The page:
Monday, June 25, 2012


Before we even hit the water, I had been told some morbid tales. Tales of death on the water, of being unprepared, or not respecting the cold depths of Lake Superior. If I hadn't been with my expert paddler friend Ian, I think I would have been really scared. As it was, I just hoped for good weather and knew that Ian would be able to help me out of any mess I got into.

From the Coast Guard - in case they found our boat with no one in it.
I managed to dump myself in the lake before even getting into my kayak. It's trickier than it looks! But I finally settled in, felt sort of stable, and we paddled out on beautifully calm waters to Sandy Island, just 4 miles off the mainland. The paddling wasn't nearly as difficult as I anticipated, but I kept going left as I couldn't quite get my strength balanced. We made it to island, set up camp, made dinner, and were invited to for smores with a nice family from Duluth.
Cooking on the dock to avoid bugs!
The next morning was glorious! Beautiful sunshine and really quite warm! A perfect day to be out on the water. We slowly made breakfast and got packed up for a day out on the water. We paddled over to the sea caves, and because the water was so calm we were even able to paddle through them. Our beautiful sunny day was quickly disappearing, with clouds rolling in and a growing breeze. We paddled on. We reached the lighthouse at the northeast corner of the island, and here the wind, which had previously been blocked by the island, came up. We were paddling directly into the wind, and in addition, the waves were all wonky because the way they were reflecting off the rocks. This made me nervous. When Ian asked what we should do, I said turn around. It was a long way around the island and i didn't feel comfortable in these waves.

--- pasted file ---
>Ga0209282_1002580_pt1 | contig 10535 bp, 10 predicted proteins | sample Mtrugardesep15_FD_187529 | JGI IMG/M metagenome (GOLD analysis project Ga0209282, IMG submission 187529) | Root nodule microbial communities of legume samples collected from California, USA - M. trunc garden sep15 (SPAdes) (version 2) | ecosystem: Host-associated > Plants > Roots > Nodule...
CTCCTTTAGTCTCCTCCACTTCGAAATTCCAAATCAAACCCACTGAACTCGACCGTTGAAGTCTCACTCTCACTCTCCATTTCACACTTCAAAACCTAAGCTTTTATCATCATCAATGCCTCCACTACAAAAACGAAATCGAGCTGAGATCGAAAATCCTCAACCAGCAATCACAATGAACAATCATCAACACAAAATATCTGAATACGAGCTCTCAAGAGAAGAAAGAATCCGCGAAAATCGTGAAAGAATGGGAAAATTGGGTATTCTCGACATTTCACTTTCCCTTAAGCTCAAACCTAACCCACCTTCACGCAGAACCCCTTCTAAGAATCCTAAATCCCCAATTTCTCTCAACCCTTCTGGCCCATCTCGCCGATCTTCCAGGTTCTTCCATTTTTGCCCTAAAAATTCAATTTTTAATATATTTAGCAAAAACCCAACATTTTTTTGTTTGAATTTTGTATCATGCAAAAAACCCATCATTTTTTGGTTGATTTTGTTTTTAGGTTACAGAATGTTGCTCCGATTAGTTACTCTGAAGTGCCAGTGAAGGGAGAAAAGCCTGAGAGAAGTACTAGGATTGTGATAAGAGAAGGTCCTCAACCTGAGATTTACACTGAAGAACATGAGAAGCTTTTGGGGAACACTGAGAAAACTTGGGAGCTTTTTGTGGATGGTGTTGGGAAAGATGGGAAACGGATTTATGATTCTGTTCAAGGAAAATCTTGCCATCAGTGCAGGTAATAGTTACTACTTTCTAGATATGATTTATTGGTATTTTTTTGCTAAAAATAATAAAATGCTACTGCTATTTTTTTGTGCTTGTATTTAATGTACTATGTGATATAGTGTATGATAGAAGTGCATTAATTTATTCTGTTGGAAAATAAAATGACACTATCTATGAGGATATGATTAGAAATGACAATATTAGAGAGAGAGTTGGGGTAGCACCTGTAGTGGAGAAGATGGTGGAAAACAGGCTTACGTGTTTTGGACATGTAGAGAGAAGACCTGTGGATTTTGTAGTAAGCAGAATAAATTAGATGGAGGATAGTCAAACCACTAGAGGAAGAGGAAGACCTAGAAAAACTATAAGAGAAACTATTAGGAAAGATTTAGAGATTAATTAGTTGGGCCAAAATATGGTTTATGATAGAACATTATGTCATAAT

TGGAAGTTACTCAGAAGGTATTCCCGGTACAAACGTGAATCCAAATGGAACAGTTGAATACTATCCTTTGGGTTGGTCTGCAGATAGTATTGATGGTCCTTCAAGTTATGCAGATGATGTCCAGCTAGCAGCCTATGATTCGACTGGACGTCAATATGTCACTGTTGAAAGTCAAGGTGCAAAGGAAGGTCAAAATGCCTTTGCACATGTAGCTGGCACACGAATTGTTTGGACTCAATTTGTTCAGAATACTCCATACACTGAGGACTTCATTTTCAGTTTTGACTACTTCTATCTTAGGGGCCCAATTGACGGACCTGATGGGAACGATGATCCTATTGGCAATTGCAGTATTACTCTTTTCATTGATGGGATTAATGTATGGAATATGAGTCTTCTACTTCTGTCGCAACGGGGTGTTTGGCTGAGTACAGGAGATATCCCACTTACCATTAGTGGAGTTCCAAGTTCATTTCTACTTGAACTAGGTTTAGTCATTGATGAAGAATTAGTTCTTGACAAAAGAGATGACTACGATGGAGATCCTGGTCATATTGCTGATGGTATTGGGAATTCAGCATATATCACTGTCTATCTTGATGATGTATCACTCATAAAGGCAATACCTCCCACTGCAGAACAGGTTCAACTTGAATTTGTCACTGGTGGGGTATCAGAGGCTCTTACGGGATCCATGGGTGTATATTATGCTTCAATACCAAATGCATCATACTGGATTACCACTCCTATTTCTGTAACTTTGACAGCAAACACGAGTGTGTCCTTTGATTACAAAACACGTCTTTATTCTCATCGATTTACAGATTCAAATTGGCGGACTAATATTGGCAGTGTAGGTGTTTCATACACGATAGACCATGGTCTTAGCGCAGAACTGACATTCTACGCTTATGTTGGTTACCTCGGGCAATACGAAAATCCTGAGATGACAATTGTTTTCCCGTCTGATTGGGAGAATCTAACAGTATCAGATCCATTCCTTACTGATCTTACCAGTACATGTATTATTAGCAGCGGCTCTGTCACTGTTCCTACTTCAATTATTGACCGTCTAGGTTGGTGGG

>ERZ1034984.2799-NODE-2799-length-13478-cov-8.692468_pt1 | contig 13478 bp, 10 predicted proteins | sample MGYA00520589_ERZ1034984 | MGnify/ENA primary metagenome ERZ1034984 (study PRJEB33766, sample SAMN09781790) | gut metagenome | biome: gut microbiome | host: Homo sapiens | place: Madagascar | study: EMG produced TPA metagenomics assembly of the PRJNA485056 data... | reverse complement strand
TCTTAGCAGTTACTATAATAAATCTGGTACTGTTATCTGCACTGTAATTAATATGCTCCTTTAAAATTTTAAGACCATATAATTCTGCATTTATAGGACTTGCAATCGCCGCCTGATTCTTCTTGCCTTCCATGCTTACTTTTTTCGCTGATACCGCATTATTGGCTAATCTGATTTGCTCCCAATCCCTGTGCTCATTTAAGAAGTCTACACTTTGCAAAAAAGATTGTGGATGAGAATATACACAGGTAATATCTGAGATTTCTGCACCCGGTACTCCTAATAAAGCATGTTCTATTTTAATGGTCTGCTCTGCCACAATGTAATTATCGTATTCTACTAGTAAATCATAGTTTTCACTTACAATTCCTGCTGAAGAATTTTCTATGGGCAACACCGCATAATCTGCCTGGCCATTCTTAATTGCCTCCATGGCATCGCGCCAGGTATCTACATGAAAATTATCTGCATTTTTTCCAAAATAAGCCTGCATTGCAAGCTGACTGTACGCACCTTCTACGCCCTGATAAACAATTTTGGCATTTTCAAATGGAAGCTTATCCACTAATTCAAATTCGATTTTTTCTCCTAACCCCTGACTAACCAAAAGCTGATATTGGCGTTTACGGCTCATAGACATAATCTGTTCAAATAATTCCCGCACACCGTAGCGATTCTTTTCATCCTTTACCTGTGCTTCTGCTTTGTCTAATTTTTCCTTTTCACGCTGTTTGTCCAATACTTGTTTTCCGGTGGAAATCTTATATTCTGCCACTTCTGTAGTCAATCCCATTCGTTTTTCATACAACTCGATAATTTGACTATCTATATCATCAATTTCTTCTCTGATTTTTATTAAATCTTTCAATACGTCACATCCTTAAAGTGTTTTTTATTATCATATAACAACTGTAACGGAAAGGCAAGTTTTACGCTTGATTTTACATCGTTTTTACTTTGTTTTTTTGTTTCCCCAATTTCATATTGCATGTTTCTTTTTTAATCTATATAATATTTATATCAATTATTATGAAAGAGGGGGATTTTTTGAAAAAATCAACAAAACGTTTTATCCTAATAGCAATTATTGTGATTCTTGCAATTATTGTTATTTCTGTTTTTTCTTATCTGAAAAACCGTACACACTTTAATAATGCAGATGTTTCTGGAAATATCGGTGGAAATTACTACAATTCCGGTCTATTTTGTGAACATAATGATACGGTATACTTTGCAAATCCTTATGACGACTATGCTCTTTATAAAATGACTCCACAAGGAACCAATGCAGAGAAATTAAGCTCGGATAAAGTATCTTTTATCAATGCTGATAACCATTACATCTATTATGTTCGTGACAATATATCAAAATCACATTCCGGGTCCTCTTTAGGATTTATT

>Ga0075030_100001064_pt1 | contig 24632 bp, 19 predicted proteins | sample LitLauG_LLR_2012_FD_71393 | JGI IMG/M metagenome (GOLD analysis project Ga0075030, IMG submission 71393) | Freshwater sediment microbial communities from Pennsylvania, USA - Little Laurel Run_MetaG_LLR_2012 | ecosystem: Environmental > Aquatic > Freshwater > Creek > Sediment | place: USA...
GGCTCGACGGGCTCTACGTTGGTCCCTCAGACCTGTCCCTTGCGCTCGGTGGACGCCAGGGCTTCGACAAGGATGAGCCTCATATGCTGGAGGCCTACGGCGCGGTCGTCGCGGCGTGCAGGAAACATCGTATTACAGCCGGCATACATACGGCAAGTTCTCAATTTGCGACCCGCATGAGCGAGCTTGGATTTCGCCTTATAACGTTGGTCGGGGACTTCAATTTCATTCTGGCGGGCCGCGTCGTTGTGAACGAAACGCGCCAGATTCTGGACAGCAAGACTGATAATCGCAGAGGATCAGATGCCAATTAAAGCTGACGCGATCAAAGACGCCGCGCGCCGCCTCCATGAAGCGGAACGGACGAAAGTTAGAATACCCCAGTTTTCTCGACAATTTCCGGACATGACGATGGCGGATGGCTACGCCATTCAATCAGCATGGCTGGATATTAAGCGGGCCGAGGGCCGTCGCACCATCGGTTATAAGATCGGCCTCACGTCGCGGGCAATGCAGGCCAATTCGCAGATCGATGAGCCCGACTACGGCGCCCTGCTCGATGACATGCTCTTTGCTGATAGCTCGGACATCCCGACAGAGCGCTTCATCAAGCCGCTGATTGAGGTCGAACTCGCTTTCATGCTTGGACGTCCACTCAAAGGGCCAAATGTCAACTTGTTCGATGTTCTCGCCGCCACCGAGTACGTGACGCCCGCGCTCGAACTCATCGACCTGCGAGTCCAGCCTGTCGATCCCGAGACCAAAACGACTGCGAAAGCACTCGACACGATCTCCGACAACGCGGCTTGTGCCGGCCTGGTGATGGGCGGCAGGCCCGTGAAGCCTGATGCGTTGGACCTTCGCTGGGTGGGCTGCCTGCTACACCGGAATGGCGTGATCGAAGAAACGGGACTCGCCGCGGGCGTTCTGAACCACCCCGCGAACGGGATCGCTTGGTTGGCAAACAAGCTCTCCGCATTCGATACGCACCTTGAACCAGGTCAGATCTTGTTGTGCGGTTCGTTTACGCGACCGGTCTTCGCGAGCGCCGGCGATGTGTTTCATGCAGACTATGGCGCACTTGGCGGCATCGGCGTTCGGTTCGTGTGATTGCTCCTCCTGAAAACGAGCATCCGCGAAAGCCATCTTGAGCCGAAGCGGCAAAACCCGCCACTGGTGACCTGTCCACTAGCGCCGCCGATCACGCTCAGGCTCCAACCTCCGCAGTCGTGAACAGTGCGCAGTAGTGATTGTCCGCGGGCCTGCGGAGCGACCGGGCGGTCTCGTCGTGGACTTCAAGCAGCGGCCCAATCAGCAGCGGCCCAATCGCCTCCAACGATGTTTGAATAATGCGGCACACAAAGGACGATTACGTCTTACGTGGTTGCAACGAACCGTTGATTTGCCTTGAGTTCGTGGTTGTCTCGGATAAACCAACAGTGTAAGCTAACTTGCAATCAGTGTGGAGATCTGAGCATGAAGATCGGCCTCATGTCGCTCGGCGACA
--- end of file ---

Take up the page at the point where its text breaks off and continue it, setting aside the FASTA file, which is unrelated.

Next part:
A gorgeous morning on Lake Superior
I should explain why Lake Superior demands this respect. It's cold. Really cold. In the summer, it might get up to 45°F in the summer in shallow water, closer to 40°F in the rest of the lake. And that means hypothermia can set on quickly. This is why it can be so dangerous. If a kayaked cannot get back into his/her boat and is not very near shore, s/he will most likely die of hypothermia in less than 20 minutes. That's why were were wearing wetsuits, lifejackets, and spray skirts. And we had all the equipment we needed to get our boats back up in the case that we fell out. People are known to die on the lake on beautiful, warm, sunny days - even calm days - simply because they could not get back in their boat.

It rained most of the afternoon, and I spend that time curled up in the tent reading a book while Ian, the real ourdoorsman that he is, stayed outside and paddled around. With the exception of that one bit of rain, we had great weather and it was a beautiful, serene place to be. I was happy to go with someone who knew what he was doing, otherwise I probably would have spent the whole trip worrying about flipping the canoe.

Once we were back on the mainland and had the kayaks strapped back onto the car, Ian and I both ran and jumped into the lake, and let me tell you it HURT. I wasn't in for 20 seconds. Respect.

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